I imagine new champion of champions Judd Trump will be very satisfied with his week’s work in Bolton, having dominated from start to finish and politely reminded anyone who might have been doubting him that he is still the best player in the world.
Having not won an event since the Gibraltar Open in March, and seen his world number one ranking taken by Mark Selby, Trump might have felt he had a little bit to prove last week. If that were the case, he certainly did that with a ruthless display throughout which saw him win 16 frames in a row, and 10 out of the final 11 on Sunday having lost the first three frames of the final against John Higgins.
It really was exceptional stuff and I think Higgins was right when he said afterwards that Trump was just too good. It reminded me a little bit of the 2019 World Championship final when Trump inflicted a similarly heavy defeat on the Scot. Having been devastated to have lost the two world finals preceding 2019, and now the two most recent events of this season after letting slip good leads on both occasions, I think there are lots of similarities with what we saw on Sunday and Sheffield in 2019. Higgins has enjoyed another very good week, but Trump was just too strong on the day.
Higgins was typically gracious after the match, suggesting his defeat had nothing to do with his late-night finish on Saturday, but his 6-5 win over Yan Bingtao came in a gruelling encounter that will have taken plenty of out him. It had to leave its mark and Higgins looked like he was running on empty towards the end of the final. He’s in the midst of a fine season, but Sunday was probably one match too many.
As I said here a few weeks ago, Higgins is already firmly established as one of the greats of the game and I do believe Trump is now in that bracket. The Champion of Champions was missing from his CV, but the Tour Championship is now the only thing left for him to win. I know he’s lost his world number one status for now, but given how many ranking points winning the World Championship yields, to have not won the big one for two years and yet still picked up enough points elsewhere to be number two in the world is an achievement in itself.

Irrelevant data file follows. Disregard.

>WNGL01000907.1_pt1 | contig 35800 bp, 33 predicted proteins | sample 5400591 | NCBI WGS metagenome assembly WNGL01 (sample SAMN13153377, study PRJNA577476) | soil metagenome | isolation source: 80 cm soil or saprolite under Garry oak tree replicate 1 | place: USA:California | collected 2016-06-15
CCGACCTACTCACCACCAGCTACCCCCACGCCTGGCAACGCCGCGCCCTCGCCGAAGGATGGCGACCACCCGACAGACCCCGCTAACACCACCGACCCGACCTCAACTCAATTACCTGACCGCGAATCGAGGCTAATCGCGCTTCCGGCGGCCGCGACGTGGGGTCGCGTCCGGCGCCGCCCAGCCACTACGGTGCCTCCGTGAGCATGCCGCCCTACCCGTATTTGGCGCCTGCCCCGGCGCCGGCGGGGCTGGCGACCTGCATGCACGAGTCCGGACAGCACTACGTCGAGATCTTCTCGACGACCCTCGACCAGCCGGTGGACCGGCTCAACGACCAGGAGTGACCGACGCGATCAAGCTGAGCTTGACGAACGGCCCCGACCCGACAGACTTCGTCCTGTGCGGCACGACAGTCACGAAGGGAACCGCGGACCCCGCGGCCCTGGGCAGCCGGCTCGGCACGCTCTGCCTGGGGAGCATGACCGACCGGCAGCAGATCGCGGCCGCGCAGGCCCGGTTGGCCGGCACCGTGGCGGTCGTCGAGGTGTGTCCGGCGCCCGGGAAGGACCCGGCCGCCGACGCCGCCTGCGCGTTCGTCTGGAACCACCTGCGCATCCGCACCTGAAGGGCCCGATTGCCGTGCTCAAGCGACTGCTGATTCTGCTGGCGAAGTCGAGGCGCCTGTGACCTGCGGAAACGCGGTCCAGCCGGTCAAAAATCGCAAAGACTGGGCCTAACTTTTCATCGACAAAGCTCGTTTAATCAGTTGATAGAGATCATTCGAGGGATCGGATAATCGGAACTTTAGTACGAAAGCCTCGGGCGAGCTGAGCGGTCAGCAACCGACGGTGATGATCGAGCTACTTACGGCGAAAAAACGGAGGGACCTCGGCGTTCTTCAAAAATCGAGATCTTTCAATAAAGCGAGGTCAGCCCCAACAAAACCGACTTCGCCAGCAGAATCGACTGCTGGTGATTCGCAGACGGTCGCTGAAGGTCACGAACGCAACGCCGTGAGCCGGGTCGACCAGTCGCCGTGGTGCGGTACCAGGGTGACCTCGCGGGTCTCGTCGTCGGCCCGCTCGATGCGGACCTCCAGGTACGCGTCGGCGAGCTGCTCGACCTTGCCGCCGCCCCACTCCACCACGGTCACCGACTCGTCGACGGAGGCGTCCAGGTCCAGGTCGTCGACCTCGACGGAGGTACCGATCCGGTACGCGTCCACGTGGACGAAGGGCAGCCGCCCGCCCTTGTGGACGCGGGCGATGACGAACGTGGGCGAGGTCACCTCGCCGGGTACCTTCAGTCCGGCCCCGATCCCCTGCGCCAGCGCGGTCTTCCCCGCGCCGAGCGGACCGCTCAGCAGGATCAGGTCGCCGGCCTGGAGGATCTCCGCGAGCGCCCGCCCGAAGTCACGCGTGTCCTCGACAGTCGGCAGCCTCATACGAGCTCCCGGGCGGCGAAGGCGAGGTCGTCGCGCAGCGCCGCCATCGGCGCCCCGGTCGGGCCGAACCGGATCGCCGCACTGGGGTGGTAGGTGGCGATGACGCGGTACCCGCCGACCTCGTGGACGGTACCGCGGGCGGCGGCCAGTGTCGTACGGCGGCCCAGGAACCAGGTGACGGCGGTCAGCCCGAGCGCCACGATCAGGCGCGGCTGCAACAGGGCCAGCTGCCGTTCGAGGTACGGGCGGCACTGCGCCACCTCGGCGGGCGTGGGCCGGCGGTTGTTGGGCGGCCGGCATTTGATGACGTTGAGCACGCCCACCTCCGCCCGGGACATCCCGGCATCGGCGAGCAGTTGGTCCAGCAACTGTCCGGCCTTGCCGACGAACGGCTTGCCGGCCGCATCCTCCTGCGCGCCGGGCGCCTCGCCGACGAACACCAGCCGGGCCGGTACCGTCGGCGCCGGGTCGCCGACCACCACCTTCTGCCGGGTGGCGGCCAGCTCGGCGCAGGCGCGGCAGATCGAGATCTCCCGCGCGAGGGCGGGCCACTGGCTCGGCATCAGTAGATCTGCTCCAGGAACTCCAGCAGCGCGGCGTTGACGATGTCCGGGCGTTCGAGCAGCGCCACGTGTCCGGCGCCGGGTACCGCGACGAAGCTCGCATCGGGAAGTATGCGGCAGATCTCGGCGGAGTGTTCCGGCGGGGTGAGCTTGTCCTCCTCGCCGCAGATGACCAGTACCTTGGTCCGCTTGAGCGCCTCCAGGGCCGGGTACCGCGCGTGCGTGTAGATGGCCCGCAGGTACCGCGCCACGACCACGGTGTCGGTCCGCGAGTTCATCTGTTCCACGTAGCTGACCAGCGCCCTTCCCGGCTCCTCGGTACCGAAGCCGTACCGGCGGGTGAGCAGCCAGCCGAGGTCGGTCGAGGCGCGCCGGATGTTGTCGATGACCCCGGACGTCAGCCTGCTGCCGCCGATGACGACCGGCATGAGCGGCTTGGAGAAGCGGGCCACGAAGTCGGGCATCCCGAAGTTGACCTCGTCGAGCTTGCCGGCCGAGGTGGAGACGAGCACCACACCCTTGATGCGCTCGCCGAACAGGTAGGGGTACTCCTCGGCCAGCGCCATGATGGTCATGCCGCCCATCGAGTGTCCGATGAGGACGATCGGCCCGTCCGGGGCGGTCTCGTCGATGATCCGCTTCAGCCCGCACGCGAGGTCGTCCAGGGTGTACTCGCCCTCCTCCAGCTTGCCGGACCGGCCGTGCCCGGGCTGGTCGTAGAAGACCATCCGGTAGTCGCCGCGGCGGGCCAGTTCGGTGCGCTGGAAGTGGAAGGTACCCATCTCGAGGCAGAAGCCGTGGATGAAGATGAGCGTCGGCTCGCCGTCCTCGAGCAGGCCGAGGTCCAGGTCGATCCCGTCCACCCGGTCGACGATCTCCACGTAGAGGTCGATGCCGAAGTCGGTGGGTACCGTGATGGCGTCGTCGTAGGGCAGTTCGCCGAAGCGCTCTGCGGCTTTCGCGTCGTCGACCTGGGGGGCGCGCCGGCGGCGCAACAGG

When talking about great players, I wouldn’t just judge on the number of events individuals have won, but also the impact they’ve had on the sport. Like Steve Davis did in the 1980s, and then Stephen Hendry, followed by the Class of ’92, Trump has taken the game to a new level with his own brand of snooker. He doesn’t always have perfect position, but he just keeps potting balls whatever the situation. By the time he’s finished, he’ll need to have won more big events to ensure we are still talking about him as one of the absolute greats, but he’s most certainly a modern great who promises to dominate for some time to come.
I thought the week on the whole was a good one with some terrific snooker played and a worthy winner in Trump. Snooker on ITV is very well done with every ball shown live, and I’ve always liked the concept of this tournament: it’s for champions with the tournament winner being crowned the champion of them all. It’s already a big event and I think the Tour Championship will grow to a similar level, given that you need to be in the top eight on the one-year rankings just to qualify for that one and that the best-of-19-frames matches are the perfect preparation for Sheffield. I’m already looking forward to the Tour Championship in March and I suspect Trump will be, too.
Trump will head to York for this week’s UK Championship as worthy favourite, and I do think he needs to hold one of the Triple Crown titles to justify his ‘best player in the world’ tag. Two years ago, he arrived in York needing victory to hold all three at the same time following victories in the Masters and World Championship, but was sensationally knocked out by Nigel Bond.